Regardless of the highly obvious position taken by the makers of Jesus Camp, I found myself getting increasingly angry about the subject at the heart of this film. This documentary looks at a particular American Christian summer camp on which young and, most importantly, highly impressionable children learn about the importance of dying for Christ and preparing to fight a war for their Lord, in order to win back America. The film chooses to focus on a very extreme example of a religious holiday camp, a camp that places children in situations of extreme spirituality. I spent several summers of my own childhood on Christian camps and despite the claustrophobic and disorientating atmosphere that I remember them having, on reflection, there was a lot of enjoyment to be had in meeting new people, making new friends and participating in the outdoor activities. Those that attend the ‘Kids on Fire School of Ministry’ are displayed, in Jesus Camp, as only taking part in religious discussions, seminars and rituals. It is infuriating to watch these children being exposed to particular things. It is the children that appear to be the victims in this story and the leaders that are positioned as the villains. There is good intention in most of the subjects of the films but also a manipulation of youth that I found unforgivable.
In one particularly shocking scene, children who appear no older than ten are being told about abortion from a member of an anti-abortion group. To see a seven year old girl weeping and sobbing whilst addressing her God with the words “please Lord, no more. No more, no more” is concerning as well as heart-breaking. How can a child be expected to understand and have an individual opinion about an issue as complex and sensitive as abortion? Her tears appear to be for the unborn children whose murders she has been graphically told about. There is something so unjust and cruel about this entire situation. The film approaches such scene with the right attitude. The scene is documented from a distance; filmed as though for absent campers to watch at a later date. But once the crying and group prayer commences, the camera moves inside the action. The tears and angst of these children is forced upon you and, although it is powerful, it is occasionally a little too domineered. The actions and attitudes of such evangelical communities are discussed throughout the film through debates on what appears to be a late night American radio show. This provides some variety within the film and allows the spectator some time to process the scenes of youth being driven into trance like states through their loyalty, devotion and belief.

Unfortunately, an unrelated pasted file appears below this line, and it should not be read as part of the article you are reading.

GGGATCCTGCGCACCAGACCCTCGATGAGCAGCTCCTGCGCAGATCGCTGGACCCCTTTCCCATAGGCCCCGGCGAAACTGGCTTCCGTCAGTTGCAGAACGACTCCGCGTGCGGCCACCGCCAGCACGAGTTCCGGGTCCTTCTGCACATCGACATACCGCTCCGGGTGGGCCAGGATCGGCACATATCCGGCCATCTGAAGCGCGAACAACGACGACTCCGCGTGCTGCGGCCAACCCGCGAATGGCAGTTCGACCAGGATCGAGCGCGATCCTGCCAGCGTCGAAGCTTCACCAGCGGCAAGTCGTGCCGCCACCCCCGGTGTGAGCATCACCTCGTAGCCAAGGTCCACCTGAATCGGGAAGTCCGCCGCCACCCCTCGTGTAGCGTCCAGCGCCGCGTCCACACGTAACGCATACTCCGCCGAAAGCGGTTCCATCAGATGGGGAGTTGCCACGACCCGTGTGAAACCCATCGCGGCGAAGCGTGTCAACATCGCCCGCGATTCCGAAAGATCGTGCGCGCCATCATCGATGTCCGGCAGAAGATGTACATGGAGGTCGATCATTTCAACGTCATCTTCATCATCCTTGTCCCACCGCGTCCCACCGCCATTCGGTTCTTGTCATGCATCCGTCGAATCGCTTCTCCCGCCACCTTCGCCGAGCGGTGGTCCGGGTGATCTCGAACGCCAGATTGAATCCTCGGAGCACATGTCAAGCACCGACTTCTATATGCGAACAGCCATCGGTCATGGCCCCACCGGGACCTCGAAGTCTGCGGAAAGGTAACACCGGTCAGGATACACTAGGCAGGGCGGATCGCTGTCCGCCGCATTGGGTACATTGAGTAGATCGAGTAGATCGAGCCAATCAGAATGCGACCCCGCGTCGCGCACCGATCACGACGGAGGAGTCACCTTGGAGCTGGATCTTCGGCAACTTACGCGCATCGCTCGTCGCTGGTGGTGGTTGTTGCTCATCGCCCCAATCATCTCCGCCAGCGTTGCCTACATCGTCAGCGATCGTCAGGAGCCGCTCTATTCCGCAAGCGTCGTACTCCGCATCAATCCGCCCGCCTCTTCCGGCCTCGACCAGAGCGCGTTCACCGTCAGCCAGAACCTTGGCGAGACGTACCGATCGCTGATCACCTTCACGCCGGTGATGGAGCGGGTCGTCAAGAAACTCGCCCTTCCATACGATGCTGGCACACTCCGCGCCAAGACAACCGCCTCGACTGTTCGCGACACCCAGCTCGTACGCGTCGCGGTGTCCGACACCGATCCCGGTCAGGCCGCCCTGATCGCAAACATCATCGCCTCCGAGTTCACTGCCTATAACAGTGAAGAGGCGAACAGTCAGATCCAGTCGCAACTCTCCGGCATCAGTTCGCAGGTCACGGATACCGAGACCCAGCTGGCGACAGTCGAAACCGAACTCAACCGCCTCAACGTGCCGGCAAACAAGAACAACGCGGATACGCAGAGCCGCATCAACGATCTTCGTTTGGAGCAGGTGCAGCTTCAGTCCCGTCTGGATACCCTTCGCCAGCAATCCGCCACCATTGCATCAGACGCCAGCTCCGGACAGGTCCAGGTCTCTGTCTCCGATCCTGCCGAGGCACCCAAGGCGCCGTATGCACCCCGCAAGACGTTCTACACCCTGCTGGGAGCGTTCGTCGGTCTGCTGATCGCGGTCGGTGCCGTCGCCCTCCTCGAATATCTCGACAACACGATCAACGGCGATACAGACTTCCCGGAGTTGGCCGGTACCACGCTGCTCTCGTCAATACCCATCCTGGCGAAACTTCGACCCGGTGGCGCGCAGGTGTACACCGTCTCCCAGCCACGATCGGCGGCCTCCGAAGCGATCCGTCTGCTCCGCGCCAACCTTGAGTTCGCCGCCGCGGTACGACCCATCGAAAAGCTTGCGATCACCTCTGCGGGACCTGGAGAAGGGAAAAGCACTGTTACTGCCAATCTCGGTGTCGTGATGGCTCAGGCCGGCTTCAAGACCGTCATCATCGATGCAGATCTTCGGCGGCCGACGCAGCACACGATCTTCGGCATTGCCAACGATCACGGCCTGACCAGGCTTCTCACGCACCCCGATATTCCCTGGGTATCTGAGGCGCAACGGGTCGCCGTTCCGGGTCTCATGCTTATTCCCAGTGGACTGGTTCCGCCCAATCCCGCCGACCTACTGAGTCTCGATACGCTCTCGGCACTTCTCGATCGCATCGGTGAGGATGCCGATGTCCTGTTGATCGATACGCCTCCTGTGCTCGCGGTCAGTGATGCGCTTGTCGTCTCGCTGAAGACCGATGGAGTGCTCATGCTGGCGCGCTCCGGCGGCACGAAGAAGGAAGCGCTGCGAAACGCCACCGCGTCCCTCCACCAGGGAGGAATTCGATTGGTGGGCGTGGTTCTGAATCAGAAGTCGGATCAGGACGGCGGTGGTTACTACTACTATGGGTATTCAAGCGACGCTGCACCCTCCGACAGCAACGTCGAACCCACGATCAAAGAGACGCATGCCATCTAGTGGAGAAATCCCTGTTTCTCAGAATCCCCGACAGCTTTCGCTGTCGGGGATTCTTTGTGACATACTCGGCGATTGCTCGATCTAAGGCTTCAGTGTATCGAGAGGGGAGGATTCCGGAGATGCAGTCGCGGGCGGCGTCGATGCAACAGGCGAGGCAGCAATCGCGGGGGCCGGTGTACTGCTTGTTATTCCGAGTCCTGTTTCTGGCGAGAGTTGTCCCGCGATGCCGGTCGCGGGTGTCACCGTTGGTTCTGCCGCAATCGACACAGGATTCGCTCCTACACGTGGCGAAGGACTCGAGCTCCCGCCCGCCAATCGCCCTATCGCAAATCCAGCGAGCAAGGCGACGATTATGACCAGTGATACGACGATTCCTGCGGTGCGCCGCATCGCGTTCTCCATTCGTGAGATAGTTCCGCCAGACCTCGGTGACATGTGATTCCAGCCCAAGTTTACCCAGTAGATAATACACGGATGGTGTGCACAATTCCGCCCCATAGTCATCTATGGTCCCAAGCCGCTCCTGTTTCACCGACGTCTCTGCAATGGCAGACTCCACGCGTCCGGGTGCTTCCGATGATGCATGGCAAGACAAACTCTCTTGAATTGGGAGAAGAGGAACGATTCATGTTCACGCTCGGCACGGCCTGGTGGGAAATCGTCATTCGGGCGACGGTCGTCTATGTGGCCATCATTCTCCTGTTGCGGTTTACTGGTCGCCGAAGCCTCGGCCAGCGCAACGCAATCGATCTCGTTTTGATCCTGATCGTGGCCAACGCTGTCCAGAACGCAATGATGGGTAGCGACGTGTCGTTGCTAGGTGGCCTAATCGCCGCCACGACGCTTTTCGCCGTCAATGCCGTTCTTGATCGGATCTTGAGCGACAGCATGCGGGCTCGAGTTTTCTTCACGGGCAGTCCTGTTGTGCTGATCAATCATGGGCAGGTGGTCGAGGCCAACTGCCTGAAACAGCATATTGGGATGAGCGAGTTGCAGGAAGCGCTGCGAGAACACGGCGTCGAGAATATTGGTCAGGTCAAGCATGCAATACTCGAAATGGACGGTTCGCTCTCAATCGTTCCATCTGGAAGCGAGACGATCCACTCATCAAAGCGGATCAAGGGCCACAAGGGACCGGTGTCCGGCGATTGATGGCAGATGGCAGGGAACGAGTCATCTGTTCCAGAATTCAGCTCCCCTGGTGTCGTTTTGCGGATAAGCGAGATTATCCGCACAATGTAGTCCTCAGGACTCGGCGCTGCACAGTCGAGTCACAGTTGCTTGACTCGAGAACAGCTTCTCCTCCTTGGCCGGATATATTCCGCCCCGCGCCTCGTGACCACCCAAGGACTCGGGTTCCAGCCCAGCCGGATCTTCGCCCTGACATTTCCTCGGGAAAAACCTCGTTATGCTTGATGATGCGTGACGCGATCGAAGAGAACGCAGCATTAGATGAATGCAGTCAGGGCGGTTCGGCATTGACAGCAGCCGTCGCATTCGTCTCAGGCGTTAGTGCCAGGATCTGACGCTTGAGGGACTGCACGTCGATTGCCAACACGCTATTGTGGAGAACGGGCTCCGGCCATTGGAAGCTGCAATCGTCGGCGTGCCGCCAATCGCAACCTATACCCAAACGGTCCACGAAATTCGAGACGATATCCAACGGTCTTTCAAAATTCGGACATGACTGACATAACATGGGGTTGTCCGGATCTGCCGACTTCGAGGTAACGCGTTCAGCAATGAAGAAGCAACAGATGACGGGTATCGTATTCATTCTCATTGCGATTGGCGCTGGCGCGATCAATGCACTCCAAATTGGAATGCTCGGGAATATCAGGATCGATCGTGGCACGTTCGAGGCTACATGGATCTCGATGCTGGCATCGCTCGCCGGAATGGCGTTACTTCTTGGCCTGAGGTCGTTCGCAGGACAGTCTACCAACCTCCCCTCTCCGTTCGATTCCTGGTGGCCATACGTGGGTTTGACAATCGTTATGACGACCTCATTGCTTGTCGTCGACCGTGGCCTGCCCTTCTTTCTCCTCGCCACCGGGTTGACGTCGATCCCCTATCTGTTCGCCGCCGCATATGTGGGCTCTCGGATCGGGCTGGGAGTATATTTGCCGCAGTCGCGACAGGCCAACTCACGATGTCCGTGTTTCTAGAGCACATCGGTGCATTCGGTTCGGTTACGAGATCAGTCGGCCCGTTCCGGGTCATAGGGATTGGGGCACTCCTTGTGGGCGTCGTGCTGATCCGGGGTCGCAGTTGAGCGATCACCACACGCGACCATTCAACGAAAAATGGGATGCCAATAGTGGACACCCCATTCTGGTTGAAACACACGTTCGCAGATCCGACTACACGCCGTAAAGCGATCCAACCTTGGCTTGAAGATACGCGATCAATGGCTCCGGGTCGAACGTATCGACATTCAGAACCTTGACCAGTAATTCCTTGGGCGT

Being the cynic I am, it is so difficult not to judge these children. It was crucial that I reminded myself how powerless these children are in regards to their upbringing, education and teachings. Interesting facts are revealed during the documentary, regarding the shockingly young ages of most ‘saved’ evangelical Christians and the high amounts of evangelical families who are choosing to home school their offspring. This is a more than adequately made film with a powerful subject at its core. Insightful and honest interviews are given by the children’s parents and the clergy who blatantly see what they are doing as just and right. Even for those less cynical than me, it is hard to stop this film from getting under your skin. I was angered throughout. A documentary that acts as a strong reminder of the trust one puts in those around us to educate us until we are old enough to truly use our independent thought, Jesus Camp will both entertain and anger you. Its message, even seven years later, is just as important today – extremism, in any form, is wrong.
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